“Don’t eat it,” he said. “Don’t eat the pussy.” This from the man who’d shuffled in into the liquor store after me. The counter was walled in plexiglass except for the revolving window at the register, so that he and I were cooped there as though in a terrarium. It was dark out and the store would close in a few minutes. The man was missing his front two teeth, so that I could see an alarming amount of his tongue’s movement as he spoke. He’d told me, “I know two things about life: smoke em when you got em”—I’d traded him two cigarettes, from the pack I just bought, for seventy five cents—“and don’t eat the pussy.” Then he shook a finger at me in a fatherly way.
I was drunk. We were all drunk it seemed. Everyone I knew. We drank until we felt like copies of ourselves, which would vanish, and whatever plans we’d made too, in the morning’s first blue light. I saw the man, and the cashier and the store, which was plastered, ceiling to linoleum, with liquor, beer, cigarette, and cigarillo adverts in bleary swathes of imagery, as through a fogged window polished with your hand. And in the corner near the door, there was a coin-operated candy machine half-full with jellybeans, except where were the children? Where were the mothers who’d dug through their purses and found one last quarter?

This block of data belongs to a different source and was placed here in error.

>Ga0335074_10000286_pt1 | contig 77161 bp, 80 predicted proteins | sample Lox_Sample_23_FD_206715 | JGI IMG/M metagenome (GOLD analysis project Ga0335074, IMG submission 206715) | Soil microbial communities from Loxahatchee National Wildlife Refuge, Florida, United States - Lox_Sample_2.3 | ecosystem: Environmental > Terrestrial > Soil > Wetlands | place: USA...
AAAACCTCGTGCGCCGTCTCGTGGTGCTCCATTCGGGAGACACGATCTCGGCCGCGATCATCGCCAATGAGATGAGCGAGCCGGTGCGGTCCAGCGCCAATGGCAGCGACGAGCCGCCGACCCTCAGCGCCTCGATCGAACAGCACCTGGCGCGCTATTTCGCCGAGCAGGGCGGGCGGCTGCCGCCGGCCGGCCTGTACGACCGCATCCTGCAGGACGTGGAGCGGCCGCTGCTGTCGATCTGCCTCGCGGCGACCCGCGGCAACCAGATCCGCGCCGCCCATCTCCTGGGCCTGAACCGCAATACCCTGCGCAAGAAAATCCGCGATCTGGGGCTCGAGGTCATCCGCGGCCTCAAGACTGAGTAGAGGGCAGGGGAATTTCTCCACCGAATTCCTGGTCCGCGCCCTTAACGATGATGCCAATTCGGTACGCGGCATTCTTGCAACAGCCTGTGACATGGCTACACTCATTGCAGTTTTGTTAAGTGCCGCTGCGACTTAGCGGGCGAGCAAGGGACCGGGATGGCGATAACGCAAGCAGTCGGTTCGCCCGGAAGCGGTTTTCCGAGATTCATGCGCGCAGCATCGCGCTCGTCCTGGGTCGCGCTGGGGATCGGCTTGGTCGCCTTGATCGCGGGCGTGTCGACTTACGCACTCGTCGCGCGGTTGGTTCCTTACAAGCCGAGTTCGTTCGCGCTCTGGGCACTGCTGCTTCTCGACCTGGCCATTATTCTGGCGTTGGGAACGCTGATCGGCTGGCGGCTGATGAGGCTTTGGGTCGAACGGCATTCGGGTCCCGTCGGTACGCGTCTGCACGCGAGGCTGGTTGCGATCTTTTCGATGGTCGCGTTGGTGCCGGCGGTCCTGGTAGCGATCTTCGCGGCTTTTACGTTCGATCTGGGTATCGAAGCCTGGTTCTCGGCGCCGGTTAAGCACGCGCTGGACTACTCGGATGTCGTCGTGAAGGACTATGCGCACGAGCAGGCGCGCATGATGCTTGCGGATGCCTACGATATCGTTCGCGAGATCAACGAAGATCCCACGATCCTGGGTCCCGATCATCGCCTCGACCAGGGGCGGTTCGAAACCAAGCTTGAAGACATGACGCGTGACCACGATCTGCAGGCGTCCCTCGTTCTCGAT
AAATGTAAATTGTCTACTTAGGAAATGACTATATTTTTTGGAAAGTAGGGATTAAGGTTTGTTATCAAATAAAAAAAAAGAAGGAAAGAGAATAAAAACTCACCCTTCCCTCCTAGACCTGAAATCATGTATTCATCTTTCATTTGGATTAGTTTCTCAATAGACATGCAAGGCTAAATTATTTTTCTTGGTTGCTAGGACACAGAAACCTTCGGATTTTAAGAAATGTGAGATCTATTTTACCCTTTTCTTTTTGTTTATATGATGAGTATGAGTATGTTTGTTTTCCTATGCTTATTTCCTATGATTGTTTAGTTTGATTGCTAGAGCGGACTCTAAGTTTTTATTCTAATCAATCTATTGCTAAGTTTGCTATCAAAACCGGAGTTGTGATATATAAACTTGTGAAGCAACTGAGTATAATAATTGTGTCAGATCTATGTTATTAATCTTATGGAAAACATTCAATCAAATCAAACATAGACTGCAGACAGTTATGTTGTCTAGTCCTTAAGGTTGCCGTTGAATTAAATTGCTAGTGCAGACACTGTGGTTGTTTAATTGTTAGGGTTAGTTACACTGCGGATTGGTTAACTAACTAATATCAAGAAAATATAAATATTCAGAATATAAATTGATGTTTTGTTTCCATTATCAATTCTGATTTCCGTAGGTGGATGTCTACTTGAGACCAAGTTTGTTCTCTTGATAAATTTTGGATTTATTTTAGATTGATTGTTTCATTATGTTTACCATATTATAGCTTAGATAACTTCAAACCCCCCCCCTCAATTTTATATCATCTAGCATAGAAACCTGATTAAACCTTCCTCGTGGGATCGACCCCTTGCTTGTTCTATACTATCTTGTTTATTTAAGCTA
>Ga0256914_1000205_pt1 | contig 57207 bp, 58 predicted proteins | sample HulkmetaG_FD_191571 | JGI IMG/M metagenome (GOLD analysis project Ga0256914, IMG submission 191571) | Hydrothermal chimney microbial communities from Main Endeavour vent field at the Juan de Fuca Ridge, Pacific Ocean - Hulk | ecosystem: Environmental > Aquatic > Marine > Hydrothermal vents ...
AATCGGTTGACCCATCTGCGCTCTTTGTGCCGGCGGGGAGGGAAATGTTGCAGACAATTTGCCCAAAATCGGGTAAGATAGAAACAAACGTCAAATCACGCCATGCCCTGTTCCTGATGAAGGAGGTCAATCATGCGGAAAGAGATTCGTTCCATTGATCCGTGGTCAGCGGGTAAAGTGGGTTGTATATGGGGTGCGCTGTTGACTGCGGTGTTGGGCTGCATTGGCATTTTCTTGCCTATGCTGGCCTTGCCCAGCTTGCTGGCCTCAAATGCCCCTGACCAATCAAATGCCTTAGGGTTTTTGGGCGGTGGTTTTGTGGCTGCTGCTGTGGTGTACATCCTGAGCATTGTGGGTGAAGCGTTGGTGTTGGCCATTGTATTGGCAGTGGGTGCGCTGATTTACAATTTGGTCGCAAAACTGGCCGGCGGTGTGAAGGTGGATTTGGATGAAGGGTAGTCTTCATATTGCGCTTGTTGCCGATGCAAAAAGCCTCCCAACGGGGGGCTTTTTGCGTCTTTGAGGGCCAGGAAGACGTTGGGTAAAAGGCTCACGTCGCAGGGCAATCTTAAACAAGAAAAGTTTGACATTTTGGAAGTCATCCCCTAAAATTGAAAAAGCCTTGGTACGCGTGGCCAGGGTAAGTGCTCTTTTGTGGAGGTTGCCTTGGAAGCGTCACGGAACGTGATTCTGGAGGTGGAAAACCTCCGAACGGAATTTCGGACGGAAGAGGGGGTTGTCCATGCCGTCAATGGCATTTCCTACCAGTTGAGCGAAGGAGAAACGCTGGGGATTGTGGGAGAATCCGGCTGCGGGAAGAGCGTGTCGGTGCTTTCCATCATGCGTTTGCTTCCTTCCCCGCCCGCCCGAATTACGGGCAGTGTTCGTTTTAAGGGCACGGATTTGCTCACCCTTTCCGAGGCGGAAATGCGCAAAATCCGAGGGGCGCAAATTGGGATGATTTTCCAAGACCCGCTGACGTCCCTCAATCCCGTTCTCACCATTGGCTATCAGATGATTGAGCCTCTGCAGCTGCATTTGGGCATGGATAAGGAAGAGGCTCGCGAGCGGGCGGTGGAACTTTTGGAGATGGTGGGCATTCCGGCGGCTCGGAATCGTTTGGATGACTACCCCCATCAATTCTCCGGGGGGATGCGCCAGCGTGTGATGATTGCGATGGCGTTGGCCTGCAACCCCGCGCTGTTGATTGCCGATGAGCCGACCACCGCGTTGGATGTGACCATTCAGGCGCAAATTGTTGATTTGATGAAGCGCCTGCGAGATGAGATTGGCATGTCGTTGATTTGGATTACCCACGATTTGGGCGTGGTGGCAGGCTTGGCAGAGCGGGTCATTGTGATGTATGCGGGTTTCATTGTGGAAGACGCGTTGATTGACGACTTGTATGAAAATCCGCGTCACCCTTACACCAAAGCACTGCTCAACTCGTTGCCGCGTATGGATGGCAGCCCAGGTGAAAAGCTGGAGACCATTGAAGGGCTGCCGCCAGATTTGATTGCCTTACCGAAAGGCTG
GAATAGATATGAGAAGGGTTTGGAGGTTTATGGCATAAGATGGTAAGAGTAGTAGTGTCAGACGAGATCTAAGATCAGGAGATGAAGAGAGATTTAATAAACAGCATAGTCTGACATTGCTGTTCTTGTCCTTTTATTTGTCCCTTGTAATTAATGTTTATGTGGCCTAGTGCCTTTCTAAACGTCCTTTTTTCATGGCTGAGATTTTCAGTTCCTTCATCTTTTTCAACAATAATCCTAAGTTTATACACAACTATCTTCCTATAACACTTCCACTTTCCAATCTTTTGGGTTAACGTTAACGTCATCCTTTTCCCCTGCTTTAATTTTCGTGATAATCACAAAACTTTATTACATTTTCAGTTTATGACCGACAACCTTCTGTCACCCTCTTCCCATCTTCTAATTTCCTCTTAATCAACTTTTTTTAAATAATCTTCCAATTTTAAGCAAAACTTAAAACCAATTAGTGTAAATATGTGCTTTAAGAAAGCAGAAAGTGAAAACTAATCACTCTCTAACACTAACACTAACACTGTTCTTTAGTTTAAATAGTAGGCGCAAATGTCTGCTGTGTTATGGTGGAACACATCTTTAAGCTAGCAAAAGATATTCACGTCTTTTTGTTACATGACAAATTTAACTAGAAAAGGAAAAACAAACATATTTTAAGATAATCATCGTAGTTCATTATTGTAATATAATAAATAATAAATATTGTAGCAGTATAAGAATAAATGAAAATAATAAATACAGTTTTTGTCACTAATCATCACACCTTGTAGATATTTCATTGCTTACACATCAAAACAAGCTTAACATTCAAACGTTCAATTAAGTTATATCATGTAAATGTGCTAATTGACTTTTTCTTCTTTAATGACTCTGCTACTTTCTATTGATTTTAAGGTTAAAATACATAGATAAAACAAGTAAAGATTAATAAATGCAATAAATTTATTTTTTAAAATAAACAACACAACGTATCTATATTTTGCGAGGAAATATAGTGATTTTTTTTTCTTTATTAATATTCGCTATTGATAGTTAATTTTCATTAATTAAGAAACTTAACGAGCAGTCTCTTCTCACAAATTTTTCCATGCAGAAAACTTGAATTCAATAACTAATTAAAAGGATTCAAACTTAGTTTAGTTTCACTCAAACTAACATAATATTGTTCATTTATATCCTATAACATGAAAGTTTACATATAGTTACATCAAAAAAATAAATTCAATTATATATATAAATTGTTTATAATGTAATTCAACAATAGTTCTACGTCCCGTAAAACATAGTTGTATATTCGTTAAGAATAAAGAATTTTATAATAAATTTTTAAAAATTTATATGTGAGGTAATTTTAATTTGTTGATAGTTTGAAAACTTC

“That’s not very gentlemanly,” I managed.
He laughed wildly and slapped my shoulder and raised his head so that I saw into his open mouth—into his gummy-tooth holes. And then, with a terrifying abruptness, he was quiet and bent toward me conspiratorially. “I’ve never known a gentleman. My daddy was a real killer,” he said. “Where’d you come from?” Not from here,” he ventured. “No. Somewhere with pretty girls, huh? Real hygienic girls, huh? Breaks your heart how good they smell.”
I thought about this a moment. “Hygienic. Sure. She was hygienic.”
He squatted down and clasped his thighs and made a deep sniffing noise, as though he could inhale into his gut, and then he straightened up again. “She must have been. Kid, loverboy, I’ll tell you this: these girls aren’t like your girls. These girls taste like sour metal. Are you listening?”
And then it occurred to me that we had left the store together—that we were standing on the street corner.
“I’ve met kids like you, you know. “ He said, “I’ll bet your mamma traded you silver dollars for your baby teeth, didn’t she? I bet she smelled all over just like the palm of her hand. When I lost a tooth, when I put it beneath my pillow, do you know what I found in the morning? I found a tooth. And there was still a bit of blood on it. And it was mine. And I buried it in the yard like a dog.” He laughed madly again, which shook the whole of him and rattled his eyes.
I left him there, laughing and gasping, and hocking loogies into the stormdrain.
Taylor Koekkoek was born and raised in Oregon. He is an MFA candidate at Johns Hopkins University. His stories have appeared in Neon Magazine, Fogged Clarity, and elsewhere.